With a picture combination of euro and dollar signs, one could think of money exchange transactions. The EUIPO therefore refused the desired registration as a Union trademark, but the ECJ recently annulled this decision. Why?
Union Trademark in question
Icons and symbols have become an integral part of the mobile Internet world. Of course, the symbols for euros and dollars are also absolutely common. In 2015, the Polish company Cinkciarz wanted to have a visual combination of both protected as a Union trademark for the following goods and services: Computer software, finance, in particular money exchange, and publications. However, EUIPO refused the desired trademark registration. The sign applied for is descriptive and therefore indistinguishable, the EUIPO explained its decision. The EUIPO considered that the circular picture elements used “did not sufficiently change the known currency symbols” and conveyed a clear message for the goods and services covered by the application to “relevant public”.
The company Cinkciarz did not accept this decision and asked the European Court of Justice (ECJ) to annul the EUIPO decision.
The ECJ ruled at the beginning of March: The Court annulled the EUIPO’s rejection of the figurative mark with the currency symbols as a Union trademark. The Court’s key argument is that the EUIPO was too general in its justification for its decision.
The reasons for each of the goods and services concerned must be given
The Court emphasises that any refusal by the EUIPO to register must, in principle, be justified in relation to each of the goods and services concerned. It is different if the same ground for refusal applies to all the goods and services concerned. In this case, the EUIPO could give a general justification, but this was not the case in this case. The ECJ argued that the goods and services requested by Cinkciarz were not “so directly and concretely related” that they formed a “sufficiently homogeneous group of goods or services”. Such a link is to be found mainly on the basis of the characteristics common to the desired goods and services, the Court specified.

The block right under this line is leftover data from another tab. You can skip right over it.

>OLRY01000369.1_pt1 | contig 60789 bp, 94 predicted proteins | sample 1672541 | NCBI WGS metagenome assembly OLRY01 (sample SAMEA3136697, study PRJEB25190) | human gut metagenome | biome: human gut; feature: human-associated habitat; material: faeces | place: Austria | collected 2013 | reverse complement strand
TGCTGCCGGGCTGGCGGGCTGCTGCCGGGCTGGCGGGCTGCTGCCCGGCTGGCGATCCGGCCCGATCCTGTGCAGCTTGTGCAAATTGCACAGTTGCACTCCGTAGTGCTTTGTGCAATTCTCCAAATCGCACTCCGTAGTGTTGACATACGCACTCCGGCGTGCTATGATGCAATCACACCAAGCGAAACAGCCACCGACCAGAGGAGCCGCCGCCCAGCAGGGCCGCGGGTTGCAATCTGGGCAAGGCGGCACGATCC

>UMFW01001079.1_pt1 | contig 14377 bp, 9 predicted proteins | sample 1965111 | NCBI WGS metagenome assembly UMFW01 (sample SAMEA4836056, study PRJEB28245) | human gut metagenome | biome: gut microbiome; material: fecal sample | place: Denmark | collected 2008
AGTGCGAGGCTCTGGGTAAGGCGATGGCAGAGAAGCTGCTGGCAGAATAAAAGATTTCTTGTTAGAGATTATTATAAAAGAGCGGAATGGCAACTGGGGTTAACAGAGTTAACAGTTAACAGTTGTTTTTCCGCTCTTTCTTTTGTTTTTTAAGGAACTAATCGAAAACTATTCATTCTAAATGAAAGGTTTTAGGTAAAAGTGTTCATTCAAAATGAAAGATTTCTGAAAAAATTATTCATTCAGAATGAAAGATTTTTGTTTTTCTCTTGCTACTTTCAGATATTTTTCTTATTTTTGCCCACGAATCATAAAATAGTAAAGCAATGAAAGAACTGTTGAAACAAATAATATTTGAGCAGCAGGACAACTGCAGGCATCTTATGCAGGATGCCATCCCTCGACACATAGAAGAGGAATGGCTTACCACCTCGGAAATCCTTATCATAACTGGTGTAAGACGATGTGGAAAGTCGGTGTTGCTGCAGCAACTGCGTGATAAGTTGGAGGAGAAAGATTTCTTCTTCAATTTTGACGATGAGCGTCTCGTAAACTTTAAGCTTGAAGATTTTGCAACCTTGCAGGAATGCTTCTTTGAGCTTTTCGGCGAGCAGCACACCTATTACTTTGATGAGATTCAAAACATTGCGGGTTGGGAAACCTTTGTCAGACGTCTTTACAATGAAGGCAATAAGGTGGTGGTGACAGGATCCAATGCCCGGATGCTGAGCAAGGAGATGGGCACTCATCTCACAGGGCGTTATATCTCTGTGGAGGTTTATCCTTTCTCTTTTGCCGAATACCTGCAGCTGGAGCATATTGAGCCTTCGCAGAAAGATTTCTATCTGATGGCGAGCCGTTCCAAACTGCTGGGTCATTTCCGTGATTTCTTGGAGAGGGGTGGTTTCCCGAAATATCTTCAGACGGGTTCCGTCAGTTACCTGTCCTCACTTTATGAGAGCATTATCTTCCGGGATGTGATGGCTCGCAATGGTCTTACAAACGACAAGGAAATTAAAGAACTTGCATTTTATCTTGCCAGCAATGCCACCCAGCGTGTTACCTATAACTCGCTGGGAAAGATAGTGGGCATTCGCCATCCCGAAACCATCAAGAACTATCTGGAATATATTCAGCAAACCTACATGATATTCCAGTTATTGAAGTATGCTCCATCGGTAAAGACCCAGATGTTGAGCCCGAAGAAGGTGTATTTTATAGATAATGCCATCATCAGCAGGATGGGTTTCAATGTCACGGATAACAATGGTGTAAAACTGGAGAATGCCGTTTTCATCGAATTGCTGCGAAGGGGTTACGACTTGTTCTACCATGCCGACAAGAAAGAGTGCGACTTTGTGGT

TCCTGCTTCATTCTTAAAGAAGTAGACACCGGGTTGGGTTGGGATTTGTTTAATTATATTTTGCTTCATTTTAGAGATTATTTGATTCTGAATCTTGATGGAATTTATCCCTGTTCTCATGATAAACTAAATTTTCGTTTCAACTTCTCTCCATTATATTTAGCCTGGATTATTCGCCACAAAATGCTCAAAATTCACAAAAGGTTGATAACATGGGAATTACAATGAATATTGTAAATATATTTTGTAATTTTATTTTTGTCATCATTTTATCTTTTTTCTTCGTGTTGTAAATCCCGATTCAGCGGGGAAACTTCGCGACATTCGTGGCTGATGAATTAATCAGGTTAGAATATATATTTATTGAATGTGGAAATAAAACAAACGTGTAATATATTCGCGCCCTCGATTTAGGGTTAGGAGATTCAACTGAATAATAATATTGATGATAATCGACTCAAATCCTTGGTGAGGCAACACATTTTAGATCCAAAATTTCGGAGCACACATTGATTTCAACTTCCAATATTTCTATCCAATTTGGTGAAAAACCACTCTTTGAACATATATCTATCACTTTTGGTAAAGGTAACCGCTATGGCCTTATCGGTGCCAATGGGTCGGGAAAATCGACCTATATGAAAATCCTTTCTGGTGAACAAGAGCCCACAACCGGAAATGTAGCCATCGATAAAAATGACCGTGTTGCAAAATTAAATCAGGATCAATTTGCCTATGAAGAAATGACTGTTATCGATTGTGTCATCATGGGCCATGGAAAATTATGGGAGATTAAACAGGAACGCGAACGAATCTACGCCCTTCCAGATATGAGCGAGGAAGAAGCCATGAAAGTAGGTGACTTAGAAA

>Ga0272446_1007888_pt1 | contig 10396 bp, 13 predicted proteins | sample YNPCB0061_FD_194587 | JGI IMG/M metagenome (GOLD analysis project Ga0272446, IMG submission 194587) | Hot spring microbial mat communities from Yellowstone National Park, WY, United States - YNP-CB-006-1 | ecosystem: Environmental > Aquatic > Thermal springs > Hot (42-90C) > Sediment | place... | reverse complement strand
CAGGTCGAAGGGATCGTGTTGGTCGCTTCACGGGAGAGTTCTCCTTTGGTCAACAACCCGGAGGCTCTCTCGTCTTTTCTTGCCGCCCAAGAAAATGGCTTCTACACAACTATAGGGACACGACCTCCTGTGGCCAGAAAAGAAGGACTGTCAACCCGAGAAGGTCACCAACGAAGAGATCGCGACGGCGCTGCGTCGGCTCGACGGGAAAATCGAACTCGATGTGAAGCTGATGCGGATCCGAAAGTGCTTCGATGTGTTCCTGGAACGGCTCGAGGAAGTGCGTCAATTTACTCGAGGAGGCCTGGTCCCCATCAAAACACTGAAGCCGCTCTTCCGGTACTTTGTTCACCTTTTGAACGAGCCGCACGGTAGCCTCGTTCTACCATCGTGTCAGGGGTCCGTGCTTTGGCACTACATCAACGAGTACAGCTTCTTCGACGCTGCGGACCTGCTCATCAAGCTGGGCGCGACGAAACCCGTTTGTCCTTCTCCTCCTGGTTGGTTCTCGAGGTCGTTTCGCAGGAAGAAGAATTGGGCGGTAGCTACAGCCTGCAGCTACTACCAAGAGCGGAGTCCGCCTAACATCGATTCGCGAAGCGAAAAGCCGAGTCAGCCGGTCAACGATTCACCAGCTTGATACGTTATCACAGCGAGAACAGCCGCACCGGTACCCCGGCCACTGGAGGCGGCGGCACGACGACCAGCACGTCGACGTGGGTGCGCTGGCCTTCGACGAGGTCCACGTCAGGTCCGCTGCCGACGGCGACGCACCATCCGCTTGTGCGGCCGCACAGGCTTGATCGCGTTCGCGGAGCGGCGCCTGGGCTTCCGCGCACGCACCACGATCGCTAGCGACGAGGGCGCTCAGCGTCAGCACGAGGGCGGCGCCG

No common characteristic of all goods and services concerned
To that end, the Court examined the three goods and services concerned: computer software, finance, in particular money exchange, and publications. More than 80 goods and services would be covered by the Union trade mark applied for in these three very different classes, but the EUIPO had only referred to the connection with money exchange operations. However, this is not a common characteristic of all the goods and services in question. For anyone else who has no connection with money exchange transactions, the EUIPO should have formulated its own reasons.
Lack of justification also in the conclusion on lack of distinctiveness
But even if all three goods and services concerned had in fact been linked to money exchange operations, the ECJ would annul the EUIPO ruling for another reason. For the EUIPO had also failed to give sufficient reasons why it would be possible for the relevant public to’immediately and without further consideration recognise a description of all the goods and services in question’. In other words, there was no justification as to why the relevant public could think of money exchange transactions in a combination of euro and dollar signs. The ECJ therefore also considers that the EUIPO’s conclusion on the lack of distinctiveness of the mark applied for is not justified.
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Union Trademark out of the press release || geralt / pixabay.com / CC0 License